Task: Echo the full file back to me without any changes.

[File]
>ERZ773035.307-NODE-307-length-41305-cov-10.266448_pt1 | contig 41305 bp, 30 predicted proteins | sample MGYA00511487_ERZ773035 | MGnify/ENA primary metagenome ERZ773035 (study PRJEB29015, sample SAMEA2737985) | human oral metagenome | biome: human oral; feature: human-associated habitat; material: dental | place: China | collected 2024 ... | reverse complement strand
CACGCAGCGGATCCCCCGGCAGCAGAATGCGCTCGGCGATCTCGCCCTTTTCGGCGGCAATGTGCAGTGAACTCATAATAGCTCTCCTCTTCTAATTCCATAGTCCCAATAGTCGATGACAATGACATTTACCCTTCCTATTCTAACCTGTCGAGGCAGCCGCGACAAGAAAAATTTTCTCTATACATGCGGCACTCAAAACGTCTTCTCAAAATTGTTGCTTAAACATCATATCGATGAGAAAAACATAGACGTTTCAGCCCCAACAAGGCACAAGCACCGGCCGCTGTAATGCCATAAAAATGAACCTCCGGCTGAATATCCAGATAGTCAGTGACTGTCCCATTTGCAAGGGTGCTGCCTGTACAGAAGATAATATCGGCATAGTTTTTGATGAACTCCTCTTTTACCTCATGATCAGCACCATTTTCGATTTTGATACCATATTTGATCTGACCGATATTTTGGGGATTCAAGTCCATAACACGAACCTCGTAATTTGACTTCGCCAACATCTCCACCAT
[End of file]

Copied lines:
>ERZ773035.307-NODE-307-length-41305-cov-10.266448_pt1 | contig 41305 bp, 30 predicted proteins | sample MGYA00511487_ERZ773035 | MGnify/ENA primary metagenome ERZ773035 (study PRJEB29015, sample SAMEA2737985) | human oral metagenome | biome: human oral; feature: human-associated habitat; material: dental | place: China | collected 2024 ... | reverse complement strand
CACGCAGCGGATCCCCCGGCAGCAGAATGCGCTCGGCGATCTCGCCCTTTTCGGCGGCAATGTGCAGTGAACTCATAATAGCTCTCCTCTTCTAATTCCATAGTCCCAATAGTCGATGACAATGACATTTACCCTTCCTATTCTAACCTGTCGAGGCAGCCGCGACAAGAAAAATTTTCTCTATACATGCGGCACTCAAAACGTCTTCTCAAAATTGTTGCTTAAACATCATATCGATGAGAAAAACATAGACGTTTCAGCCCCAACAAGGCACAAGCACCGGCCGCTGTAATGCCATAAAAATGAACCTCCGGCTGAATATCCAGATAGTCAGTGACTGTCCCATTTGCAAGGGTGCTGCCTGTACAGAAGATAATATCGGCATAGTTTTTGATGAACTCCTCTTTTACCTCATGATCAGCACCATTTTCGATTTTGATACCATATTTGATCTGACCGATATTTTGGGGATTCAAGTCCATAACACGAACCTCGTAATTTGACTTCGCCAACATCTCCACCAT